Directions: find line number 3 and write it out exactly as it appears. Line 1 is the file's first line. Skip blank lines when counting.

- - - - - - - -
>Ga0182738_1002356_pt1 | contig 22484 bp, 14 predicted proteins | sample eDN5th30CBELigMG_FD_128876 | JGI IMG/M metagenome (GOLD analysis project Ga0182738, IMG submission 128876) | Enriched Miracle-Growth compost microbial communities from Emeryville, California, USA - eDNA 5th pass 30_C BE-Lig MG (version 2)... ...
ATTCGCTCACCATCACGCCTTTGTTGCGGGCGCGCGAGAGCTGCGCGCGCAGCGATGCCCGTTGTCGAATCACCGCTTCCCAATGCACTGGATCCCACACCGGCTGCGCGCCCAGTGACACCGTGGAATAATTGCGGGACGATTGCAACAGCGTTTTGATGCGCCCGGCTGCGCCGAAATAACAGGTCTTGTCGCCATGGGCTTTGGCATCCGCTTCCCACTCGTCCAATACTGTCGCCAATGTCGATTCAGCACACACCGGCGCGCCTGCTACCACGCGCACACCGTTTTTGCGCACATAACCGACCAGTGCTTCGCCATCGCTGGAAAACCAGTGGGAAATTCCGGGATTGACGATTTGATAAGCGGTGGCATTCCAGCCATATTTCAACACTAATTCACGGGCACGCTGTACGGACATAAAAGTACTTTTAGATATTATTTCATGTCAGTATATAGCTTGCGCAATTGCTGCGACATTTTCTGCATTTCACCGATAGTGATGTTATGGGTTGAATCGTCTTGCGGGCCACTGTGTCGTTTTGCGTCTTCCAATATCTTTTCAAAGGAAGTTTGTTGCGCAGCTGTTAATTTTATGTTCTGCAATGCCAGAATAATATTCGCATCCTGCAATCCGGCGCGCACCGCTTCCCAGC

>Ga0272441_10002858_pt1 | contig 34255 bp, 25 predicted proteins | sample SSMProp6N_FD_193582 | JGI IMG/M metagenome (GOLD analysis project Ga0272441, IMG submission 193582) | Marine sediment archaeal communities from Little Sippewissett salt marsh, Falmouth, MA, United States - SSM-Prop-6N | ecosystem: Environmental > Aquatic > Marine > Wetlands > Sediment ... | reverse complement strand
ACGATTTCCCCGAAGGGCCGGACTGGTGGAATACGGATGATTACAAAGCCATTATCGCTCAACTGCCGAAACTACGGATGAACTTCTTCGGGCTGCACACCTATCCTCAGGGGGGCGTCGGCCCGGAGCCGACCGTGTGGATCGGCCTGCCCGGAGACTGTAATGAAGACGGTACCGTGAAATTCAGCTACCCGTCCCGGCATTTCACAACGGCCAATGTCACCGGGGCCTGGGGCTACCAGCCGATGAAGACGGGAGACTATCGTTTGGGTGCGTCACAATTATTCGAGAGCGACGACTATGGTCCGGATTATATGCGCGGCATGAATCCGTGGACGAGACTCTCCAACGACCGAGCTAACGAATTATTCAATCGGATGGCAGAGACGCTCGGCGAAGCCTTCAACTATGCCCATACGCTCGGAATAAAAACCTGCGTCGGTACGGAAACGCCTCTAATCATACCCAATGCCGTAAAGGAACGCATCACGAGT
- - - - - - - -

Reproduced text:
>Ga0272441_10002858_pt1 | contig 34255 bp, 25 predicted proteins | sample SSMProp6N_FD_193582 | JGI IMG/M metagenome (GOLD analysis project Ga0272441, IMG submission 193582) | Marine sediment archaeal communities from Little Sippewissett salt marsh, Falmouth, MA, United States - SSM-Prop-6N | ecosystem: Environmental > Aquatic > Marine > Wetlands > Sediment ... | reverse complement strand